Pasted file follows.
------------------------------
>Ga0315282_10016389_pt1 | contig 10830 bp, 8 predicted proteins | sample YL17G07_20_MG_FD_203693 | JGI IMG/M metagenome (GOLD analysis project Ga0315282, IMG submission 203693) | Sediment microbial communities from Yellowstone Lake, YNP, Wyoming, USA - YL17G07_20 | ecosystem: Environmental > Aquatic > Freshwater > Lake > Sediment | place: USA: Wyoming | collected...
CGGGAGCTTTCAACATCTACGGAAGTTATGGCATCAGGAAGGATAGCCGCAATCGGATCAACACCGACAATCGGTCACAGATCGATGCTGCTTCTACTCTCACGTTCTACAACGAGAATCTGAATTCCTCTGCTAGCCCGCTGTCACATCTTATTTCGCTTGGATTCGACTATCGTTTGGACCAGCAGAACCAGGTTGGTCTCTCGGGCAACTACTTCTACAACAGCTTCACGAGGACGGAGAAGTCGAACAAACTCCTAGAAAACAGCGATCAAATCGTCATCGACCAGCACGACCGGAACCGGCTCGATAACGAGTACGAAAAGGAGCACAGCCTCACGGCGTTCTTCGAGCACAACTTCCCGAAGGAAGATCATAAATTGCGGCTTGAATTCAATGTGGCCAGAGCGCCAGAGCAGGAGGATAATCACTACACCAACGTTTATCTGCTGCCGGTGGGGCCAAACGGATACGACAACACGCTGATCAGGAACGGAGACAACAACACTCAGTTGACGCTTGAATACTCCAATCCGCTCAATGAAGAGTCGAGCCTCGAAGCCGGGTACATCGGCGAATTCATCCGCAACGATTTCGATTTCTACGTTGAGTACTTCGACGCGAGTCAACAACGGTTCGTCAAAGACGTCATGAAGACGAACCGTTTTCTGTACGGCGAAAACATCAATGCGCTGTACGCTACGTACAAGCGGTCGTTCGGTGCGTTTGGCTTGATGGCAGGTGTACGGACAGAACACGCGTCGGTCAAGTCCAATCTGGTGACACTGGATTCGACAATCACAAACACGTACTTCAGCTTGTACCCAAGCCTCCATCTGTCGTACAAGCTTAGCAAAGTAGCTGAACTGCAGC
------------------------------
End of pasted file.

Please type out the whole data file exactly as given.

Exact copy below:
>Ga0315282_10016389_pt1 | contig 10830 bp, 8 predicted proteins | sample YL17G07_20_MG_FD_203693 | JGI IMG/M metagenome (GOLD analysis project Ga0315282, IMG submission 203693) | Sediment microbial communities from Yellowstone Lake, YNP, Wyoming, USA - YL17G07_20 | ecosystem: Environmental > Aquatic > Freshwater > Lake > Sediment | place: USA: Wyoming | collected...
CGGGAGCTTTCAACATCTACGGAAGTTATGGCATCAGGAAGGATAGCCGCAATCGGATCAACACCGACAATCGGTCACAGATCGATGCTGCTTCTACTCTCACGTTCTACAACGAGAATCTGAATTCCTCTGCTAGCCCGCTGTCACATCTTATTTCGCTTGGATTCGACTATCGTTTGGACCAGCAGAACCAGGTTGGTCTCTCGGGCAACTACTTCTACAACAGCTTCACGAGGACGGAGAAGTCGAACAAACTCCTAGAAAACAGCGATCAAATCGTCATCGACCAGCACGACCGGAACCGGCTCGATAACGAGTACGAAAAGGAGCACAGCCTCACGGCGTTCTTCGAGCACAACTTCCCGAAGGAAGATCATAAATTGCGGCTTGAATTCAATGTGGCCAGAGCGCCAGAGCAGGAGGATAATCACTACACCAACGTTTATCTGCTGCCGGTGGGGCCAAACGGATACGACAACACGCTGATCAGGAACGGAGACAACAACACTCAGTTGACGCTTGAATACTCCAATCCGCTCAATGAAGAGTCGAGCCTCGAAGCCGGGTACATCGGCGAATTCATCCGCAACGATTTCGATTTCTACGTTGAGTACTTCGACGCGAGTCAACAACGGTTCGTCAAAGACGTCATGAAGACGAACCGTTTTCTGTACGGCGAAAACATCAATGCGCTGTACGCTACGTACAAGCGGTCGTTCGGTGCGTTTGGCTTGATGGCAGGTGTACGGACAGAACACGCGTCGGTCAAGTCCAATCTGGTGACACTGGATTCGACAATCACAAACACGTACTTCAGCTTGTACCCAAGCCTCCATCTGTCGTACAAGCTTAGCAAAGTAGCTGAACTGCAGC